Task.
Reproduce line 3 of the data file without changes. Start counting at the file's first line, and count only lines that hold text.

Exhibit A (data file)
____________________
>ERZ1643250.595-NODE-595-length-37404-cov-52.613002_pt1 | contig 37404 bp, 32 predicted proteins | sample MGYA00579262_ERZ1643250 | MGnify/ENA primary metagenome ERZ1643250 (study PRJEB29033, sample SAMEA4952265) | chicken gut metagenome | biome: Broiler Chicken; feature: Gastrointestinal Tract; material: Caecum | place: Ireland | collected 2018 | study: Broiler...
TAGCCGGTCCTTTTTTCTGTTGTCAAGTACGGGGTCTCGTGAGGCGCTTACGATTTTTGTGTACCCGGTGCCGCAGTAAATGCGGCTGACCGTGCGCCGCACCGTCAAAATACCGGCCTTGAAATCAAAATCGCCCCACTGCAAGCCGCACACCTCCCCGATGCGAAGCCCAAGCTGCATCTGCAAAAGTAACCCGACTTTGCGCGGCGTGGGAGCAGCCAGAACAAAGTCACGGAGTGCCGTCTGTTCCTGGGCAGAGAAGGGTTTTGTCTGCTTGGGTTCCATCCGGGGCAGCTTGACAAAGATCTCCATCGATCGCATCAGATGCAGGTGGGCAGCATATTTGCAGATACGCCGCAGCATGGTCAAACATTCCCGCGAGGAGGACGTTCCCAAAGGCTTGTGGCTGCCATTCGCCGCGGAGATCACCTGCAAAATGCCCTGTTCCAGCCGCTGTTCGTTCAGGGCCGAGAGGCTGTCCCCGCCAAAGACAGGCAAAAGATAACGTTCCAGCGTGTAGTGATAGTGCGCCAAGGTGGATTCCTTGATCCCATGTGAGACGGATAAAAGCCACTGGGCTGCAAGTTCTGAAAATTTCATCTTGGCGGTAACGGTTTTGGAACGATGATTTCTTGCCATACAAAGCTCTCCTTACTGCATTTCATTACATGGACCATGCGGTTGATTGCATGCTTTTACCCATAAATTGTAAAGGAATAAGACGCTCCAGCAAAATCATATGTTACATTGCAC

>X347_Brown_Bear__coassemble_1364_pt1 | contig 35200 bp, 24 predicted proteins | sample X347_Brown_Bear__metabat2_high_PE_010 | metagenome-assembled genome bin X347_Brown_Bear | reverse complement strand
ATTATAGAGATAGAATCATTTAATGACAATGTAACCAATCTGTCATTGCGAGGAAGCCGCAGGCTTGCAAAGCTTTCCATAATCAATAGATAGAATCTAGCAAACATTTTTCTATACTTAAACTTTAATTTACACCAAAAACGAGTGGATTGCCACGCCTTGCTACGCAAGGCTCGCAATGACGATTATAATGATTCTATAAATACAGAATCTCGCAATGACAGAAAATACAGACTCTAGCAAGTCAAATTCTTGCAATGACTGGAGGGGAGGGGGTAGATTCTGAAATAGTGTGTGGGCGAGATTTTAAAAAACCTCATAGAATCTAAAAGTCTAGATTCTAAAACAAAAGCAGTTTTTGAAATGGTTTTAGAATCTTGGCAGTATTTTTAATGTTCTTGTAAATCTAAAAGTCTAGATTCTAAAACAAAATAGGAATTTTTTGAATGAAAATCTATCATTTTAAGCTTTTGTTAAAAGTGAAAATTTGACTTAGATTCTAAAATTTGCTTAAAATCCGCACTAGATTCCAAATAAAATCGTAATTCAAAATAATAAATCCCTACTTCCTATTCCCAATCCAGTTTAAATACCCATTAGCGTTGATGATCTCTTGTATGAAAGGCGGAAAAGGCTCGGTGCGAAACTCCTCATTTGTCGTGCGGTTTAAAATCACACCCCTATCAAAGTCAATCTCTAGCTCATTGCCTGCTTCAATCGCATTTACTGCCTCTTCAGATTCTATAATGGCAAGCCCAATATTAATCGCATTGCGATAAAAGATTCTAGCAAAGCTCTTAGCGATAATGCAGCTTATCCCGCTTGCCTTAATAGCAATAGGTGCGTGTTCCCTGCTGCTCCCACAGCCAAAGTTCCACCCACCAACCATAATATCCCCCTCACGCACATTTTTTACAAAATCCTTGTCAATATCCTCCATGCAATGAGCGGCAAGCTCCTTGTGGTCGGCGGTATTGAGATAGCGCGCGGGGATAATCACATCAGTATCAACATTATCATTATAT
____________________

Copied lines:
>X347_Brown_Bear__coassemble_1364_pt1 | contig 35200 bp, 24 predicted proteins | sample X347_Brown_Bear__metabat2_high_PE_010 | metagenome-assembled genome bin X347_Brown_Bear | reverse complement strand